Three cool pieces of science have been retrieved from the depths.
- In the L’Atalante basin, one of the Mediterranean sea’s deep hypersaline anoxic basins, anoxic metazoans have been discovered. That means multicellular beings like you, Dear Reader, who live without oxygen. They’re loriciferans, Sw. korsettdjur, each less than a millimetre long. Instead of breathing like you, aided by endosymbiotic mitochondria, these beasties have another kind of power plant inside their cells similar to hydrogenosomes, that is, they’re chemotrophic.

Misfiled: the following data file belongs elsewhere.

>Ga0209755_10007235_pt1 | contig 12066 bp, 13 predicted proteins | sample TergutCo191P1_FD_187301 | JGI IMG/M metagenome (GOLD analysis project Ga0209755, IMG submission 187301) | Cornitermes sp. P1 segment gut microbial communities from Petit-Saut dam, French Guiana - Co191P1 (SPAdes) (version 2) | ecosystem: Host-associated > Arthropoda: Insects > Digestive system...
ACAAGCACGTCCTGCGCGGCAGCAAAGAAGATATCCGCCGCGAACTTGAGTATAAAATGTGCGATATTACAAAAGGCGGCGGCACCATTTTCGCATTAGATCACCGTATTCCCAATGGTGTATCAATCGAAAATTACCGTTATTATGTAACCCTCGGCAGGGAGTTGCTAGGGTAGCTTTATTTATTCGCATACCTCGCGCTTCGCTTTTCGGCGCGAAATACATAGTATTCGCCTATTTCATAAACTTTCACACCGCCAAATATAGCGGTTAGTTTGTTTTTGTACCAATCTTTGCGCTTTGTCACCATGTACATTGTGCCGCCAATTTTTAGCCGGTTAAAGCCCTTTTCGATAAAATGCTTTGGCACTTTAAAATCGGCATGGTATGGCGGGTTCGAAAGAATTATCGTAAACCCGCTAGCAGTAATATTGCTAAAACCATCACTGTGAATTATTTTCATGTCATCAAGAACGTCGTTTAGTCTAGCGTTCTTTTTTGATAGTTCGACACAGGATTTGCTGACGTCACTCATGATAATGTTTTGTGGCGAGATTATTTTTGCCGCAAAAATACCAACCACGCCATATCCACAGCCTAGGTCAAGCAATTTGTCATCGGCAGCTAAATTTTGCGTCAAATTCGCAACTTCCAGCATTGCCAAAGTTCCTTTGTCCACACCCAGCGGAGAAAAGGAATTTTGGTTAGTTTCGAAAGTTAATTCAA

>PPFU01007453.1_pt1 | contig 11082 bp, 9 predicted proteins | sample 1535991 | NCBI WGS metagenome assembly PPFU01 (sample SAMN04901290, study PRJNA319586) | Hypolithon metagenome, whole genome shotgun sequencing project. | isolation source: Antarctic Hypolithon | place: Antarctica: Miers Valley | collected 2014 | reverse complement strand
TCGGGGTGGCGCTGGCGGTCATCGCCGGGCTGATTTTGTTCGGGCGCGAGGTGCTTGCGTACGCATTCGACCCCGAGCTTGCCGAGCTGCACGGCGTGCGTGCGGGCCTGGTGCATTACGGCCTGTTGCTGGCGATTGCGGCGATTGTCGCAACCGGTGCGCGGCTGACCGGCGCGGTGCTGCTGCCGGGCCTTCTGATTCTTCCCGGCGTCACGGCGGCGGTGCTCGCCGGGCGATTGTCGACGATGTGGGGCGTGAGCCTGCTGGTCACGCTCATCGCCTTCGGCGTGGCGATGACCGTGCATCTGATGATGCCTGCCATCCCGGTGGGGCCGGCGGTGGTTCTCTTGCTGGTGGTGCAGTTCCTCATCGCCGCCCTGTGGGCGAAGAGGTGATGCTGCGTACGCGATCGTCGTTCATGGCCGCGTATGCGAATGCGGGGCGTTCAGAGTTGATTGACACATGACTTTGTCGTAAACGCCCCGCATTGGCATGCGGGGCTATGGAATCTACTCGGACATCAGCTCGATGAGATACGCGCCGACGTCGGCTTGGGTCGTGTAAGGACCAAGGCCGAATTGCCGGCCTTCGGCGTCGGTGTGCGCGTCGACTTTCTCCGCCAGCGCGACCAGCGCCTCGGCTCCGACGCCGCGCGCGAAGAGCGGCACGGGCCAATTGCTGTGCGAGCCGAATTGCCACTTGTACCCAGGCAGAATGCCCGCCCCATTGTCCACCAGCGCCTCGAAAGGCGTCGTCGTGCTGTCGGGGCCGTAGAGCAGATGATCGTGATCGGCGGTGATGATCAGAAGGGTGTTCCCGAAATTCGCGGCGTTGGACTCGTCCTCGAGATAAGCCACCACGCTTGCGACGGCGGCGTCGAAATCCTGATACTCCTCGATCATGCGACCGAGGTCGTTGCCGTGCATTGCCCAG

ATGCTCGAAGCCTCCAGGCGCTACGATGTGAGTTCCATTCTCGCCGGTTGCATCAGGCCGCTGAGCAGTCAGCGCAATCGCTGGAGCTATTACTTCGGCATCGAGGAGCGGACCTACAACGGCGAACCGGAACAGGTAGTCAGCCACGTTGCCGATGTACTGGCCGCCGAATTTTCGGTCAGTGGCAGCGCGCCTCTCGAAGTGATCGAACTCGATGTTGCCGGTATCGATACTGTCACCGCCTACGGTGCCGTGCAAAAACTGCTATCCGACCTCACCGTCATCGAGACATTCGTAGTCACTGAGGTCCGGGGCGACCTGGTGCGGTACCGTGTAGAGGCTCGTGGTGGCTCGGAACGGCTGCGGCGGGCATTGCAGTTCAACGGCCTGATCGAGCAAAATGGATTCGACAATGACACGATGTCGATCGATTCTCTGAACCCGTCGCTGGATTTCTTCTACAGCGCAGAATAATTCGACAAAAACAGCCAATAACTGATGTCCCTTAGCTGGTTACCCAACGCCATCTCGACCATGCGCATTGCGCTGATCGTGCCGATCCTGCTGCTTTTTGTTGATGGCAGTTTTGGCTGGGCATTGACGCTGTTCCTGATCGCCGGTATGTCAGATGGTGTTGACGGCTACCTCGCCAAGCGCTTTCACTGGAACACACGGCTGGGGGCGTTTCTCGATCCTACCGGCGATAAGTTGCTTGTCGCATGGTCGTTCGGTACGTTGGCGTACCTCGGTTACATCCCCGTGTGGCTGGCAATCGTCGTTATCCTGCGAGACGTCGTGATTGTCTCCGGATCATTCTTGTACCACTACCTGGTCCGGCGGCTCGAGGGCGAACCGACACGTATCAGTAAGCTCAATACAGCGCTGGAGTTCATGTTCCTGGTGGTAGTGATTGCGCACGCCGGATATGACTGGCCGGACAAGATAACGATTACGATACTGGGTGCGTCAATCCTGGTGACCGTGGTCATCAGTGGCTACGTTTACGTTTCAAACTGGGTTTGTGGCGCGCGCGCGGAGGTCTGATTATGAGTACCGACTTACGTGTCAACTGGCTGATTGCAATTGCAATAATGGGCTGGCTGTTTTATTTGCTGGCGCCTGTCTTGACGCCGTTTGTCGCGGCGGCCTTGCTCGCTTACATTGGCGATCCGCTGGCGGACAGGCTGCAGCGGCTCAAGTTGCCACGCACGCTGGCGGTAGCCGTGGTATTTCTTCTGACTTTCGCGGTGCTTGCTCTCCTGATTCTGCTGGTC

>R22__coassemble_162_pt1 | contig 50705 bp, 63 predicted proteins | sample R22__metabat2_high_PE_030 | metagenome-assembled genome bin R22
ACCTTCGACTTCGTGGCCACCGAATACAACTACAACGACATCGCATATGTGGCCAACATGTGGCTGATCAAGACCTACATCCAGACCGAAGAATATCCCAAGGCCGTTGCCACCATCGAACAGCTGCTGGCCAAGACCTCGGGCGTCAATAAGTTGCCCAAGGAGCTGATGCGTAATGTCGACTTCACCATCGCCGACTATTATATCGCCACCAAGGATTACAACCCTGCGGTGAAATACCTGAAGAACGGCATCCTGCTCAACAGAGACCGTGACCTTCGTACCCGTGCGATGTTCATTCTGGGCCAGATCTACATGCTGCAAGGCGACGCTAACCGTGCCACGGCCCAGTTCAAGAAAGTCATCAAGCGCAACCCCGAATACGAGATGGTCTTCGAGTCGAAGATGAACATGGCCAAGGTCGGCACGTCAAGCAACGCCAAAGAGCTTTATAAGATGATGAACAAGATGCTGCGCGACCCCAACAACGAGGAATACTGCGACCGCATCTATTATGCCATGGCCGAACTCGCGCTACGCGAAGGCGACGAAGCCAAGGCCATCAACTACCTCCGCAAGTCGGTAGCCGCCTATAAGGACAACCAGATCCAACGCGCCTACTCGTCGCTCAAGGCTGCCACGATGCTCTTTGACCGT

- In a bog on the high wooded hills of temperate Hanveden near Stockholm, my Mesolithic friends have now lifted sediment drill cores in which a paleobotanist has found seeds of Alpine mouse-ear chickweed, Cerastium alpinum, fjällarv. In a letter, Roger Wikell remarks that when those little flowers bloomed, the hilltop was a island in the Yoldia sea, part of an archipelago far from the mainland, and the retreating edge of the inland ice was not far away. Today, Alpine mouse-ear chickweed is a common feature of the mountain flora in northernmost Sweden around the polar circle. The various names of the plant all speak of frigid mountaintops.
- From a cave in South Africa, two specimens of a new fossil hominin species.